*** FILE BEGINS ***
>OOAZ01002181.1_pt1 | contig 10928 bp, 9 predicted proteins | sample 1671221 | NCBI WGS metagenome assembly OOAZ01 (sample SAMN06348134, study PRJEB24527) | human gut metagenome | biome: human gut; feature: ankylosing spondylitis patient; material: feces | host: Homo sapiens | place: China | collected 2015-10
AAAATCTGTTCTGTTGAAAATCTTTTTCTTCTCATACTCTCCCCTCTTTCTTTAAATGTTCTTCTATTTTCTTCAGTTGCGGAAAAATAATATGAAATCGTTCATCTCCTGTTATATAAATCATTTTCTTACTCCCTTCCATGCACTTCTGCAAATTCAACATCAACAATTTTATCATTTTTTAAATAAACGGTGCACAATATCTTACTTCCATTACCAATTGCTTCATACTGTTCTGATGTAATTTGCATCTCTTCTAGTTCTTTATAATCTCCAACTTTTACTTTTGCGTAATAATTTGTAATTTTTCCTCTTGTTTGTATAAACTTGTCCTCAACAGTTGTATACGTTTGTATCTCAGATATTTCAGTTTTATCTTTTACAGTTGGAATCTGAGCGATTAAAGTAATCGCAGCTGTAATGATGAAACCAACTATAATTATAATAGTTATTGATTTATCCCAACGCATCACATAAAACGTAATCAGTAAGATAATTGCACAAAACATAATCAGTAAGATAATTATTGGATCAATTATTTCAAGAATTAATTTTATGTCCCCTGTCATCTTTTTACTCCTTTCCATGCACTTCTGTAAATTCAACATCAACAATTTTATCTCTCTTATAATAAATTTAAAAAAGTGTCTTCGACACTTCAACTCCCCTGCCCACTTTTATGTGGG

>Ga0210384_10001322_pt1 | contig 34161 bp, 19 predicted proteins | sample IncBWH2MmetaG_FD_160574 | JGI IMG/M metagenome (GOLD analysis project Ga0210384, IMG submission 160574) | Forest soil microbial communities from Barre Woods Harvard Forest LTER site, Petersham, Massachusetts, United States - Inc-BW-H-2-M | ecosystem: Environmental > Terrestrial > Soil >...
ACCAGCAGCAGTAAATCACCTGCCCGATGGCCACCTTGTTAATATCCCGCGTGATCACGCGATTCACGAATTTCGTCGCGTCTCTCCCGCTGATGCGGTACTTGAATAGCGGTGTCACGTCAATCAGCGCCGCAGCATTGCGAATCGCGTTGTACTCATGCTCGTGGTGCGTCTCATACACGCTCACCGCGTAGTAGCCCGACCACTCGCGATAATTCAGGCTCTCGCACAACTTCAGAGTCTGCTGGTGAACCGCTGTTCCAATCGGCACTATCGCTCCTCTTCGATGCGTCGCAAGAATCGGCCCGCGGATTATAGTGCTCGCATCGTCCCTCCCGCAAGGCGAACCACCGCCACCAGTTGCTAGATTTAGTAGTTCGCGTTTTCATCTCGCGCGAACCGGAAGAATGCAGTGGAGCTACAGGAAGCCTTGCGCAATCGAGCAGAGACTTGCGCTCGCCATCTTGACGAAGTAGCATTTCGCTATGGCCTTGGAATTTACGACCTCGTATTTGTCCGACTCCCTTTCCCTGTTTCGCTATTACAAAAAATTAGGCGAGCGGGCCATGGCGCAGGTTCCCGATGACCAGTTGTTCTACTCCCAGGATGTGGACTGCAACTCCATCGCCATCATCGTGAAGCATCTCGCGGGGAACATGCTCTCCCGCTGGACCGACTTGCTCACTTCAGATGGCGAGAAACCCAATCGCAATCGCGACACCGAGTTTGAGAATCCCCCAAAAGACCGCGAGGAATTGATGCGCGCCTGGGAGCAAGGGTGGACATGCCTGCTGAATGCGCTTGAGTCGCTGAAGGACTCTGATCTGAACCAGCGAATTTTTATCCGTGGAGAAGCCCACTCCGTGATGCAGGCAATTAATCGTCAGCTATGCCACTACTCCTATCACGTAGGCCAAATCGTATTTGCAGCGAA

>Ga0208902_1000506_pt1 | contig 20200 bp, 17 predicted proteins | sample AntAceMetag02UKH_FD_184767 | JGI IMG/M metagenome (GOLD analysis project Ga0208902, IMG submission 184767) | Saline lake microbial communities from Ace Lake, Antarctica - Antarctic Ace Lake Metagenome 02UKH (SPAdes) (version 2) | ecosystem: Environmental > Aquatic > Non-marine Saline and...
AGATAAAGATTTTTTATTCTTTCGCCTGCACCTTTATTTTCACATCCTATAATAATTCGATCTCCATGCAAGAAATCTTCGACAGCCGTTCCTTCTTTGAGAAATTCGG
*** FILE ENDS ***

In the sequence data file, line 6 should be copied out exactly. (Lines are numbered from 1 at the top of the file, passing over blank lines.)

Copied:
AGATAAAGATTTTTTATTCTTTCGCCTGCACCTTTATTTTCACATCCTATAATAATTCGATCTCCATGCAAGAAATCTTCGACAGCCGTTCCTTCTTTGAGAAATTCGG